“We saw that the vast majority of our fans that absolutely loved the game and stayed with it were people that joined the Discord, and are active in the community in some way,” he added. “But when we looked at the number of people that have signed up to play the game, and the people that have actually joined the Discord, a very small amount of people were in the Discord and got to see what was really so special about the communal nature of Blaseball.”

At the time of writing, Blaseball’s Discord server has over 28,000 members.

“We felt like if we don’t take a step back and and make this a lot better, Blaseball is going to continue on its current trajectory, which can be really exciting for its existing fan base but it will never get outside of that, and we don’t want that to be the case,” Rosenthal said.

The Internet League is kind of sort of almost back

Blaseball isn’t quite ready to reveal when they’re making their grand return. But they’re getting close enough to ready that they decided to speak to press about what they’ve been up to over the last year.

“The same teams that we left off with and knew from our previous league will be carried forward in the future,” Clark said. “And story wise, we’re picking up from where we left off, but we did it in a way to let us start fresh a little bit. So we’re going to be taking a new direction, but most of it’s still going to feel very familiar to existing fans.”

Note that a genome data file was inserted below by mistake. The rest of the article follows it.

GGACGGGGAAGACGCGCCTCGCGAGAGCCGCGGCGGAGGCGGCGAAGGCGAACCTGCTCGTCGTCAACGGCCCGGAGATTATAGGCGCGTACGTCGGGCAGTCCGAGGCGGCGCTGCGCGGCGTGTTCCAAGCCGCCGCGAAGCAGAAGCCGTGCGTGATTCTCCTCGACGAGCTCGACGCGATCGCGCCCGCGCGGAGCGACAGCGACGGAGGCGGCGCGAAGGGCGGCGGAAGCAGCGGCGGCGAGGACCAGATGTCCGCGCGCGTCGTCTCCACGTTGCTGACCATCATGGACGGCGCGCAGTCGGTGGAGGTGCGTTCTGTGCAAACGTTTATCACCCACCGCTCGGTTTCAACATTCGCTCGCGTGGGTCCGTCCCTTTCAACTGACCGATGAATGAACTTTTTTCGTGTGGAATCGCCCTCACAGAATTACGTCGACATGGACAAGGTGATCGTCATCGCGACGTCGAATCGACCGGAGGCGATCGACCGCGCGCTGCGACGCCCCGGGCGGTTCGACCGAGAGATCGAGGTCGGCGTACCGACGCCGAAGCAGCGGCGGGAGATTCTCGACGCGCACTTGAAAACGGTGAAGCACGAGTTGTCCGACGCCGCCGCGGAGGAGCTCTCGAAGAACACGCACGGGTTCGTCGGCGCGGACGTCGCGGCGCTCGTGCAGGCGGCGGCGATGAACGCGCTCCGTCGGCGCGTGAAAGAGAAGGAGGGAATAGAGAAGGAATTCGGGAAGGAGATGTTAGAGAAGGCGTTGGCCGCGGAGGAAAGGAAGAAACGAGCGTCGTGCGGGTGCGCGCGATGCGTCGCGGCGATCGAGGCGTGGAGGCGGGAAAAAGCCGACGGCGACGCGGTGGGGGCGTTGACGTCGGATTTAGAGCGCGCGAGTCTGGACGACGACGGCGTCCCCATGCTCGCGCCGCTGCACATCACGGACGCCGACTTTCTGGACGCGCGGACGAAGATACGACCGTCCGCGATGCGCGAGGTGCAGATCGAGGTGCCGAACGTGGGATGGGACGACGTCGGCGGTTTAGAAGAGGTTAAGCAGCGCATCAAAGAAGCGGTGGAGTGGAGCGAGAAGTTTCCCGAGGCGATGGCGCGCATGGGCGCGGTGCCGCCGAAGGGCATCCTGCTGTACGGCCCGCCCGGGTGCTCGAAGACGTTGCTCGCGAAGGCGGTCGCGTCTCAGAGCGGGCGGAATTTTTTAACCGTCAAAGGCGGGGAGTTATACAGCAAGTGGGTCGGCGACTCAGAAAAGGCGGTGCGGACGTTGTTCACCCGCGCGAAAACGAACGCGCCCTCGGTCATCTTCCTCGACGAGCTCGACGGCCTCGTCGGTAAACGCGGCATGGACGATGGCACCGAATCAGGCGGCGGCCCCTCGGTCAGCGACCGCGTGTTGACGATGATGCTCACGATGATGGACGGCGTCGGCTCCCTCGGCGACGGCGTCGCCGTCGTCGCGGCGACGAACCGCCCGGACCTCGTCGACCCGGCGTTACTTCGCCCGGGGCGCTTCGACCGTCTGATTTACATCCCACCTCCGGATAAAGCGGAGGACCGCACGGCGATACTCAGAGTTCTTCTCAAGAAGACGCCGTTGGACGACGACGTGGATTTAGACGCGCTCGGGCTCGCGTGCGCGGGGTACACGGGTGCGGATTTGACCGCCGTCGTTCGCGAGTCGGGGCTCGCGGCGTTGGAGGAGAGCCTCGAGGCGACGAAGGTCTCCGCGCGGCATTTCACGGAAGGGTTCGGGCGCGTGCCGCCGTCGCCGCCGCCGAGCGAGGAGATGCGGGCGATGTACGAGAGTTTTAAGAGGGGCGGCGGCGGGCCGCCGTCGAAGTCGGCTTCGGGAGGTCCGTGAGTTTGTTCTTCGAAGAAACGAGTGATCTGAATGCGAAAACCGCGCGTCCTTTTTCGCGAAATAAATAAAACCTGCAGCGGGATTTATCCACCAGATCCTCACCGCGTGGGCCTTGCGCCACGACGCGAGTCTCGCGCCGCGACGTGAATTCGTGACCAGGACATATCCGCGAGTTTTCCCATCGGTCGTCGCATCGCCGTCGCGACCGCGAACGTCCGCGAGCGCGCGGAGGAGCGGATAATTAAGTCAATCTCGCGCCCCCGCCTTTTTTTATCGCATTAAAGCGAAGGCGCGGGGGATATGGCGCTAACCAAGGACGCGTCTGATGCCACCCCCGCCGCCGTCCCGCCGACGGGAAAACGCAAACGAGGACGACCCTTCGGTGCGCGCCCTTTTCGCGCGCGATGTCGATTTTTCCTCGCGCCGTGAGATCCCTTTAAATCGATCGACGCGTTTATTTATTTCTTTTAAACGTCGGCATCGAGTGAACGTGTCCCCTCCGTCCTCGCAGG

I imagine what a lot of fans are probably expecting is something more in line with the first few eras of Blaseball, but a little bit better,” Rosenthal added. “But this one, I think it’s more of a reboot than a straight sequel.”

The Game Band intentionally takes its time with new additions to Blaseball to avoid “crunch,” a stressful period in game creation when developers pull unsustainable work hours to meet a deadline. But as an indie studio, the devs can choose their own deadlines. Fans are eager to get back to Blaseball, but for the most part, they understand that the longer they wait, the better the game will be.

“I’m excited to see how the devs plan to handle some of the issues with Blaseball beta, especially the breakneck speed that was so signature to the gameplay,” Cat told TechCrunch. Still, fans feel nostalgic for the sublime, first era of Blaseball.